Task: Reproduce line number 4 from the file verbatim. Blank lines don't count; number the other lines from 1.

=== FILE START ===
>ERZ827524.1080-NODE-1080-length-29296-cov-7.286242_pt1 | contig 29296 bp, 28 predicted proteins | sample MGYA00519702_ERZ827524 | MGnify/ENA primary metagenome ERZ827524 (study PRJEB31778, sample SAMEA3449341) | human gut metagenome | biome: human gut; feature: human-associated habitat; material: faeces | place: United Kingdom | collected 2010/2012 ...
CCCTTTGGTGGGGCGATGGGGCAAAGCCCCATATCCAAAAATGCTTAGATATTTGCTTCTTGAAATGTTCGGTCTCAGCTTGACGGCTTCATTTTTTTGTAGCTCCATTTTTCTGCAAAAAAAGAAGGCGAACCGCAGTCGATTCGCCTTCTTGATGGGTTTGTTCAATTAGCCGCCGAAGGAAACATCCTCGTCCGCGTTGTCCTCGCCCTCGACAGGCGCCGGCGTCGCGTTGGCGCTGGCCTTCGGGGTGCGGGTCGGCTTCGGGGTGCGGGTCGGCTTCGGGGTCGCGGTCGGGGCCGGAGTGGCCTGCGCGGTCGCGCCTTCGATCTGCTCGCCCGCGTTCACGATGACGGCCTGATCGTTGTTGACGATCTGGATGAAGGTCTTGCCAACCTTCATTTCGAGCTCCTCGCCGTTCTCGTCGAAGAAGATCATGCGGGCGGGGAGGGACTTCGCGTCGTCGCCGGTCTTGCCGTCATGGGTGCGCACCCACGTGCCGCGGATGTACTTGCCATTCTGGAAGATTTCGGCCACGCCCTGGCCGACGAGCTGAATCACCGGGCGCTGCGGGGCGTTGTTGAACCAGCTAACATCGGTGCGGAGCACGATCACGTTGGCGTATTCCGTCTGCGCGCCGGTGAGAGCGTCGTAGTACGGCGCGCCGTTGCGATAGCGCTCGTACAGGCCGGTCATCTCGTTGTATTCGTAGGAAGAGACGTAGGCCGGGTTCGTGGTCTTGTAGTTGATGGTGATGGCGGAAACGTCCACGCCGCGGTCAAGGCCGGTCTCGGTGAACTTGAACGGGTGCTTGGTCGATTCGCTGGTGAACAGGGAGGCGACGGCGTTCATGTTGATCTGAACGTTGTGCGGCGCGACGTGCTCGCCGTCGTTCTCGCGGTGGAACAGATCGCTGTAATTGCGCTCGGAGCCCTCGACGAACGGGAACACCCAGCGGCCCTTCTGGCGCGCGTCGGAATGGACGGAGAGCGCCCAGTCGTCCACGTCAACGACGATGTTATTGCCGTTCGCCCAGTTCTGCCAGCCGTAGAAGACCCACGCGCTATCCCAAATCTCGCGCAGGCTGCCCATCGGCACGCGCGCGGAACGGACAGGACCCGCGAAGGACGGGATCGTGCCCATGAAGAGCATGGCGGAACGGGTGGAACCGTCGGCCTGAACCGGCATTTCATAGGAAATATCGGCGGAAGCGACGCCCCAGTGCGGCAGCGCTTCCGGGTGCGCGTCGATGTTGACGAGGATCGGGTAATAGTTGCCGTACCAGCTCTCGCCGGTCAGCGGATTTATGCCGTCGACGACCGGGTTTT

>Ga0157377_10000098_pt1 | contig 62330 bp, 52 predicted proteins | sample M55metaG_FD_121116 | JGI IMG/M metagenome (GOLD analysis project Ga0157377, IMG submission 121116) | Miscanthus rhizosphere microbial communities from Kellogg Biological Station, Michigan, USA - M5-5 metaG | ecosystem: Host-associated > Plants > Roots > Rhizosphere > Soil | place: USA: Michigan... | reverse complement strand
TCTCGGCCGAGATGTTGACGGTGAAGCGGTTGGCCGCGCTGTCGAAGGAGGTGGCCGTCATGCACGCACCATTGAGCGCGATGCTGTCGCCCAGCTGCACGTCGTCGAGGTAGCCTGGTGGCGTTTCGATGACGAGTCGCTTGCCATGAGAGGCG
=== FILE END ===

TCTCGGCCGAGATGTTGACGGTGAAGCGGTTGGCCGCGCTGTCGAAGGAGGTGGCCGTCATGCACGCACCATTGAGCGCGATGCTGTCGCCCAGCTGCACGTCGTCGAGGTAGCCTGGTGGCGTTTCGATGACGAGTCGCTTGCCATGAGAGGCG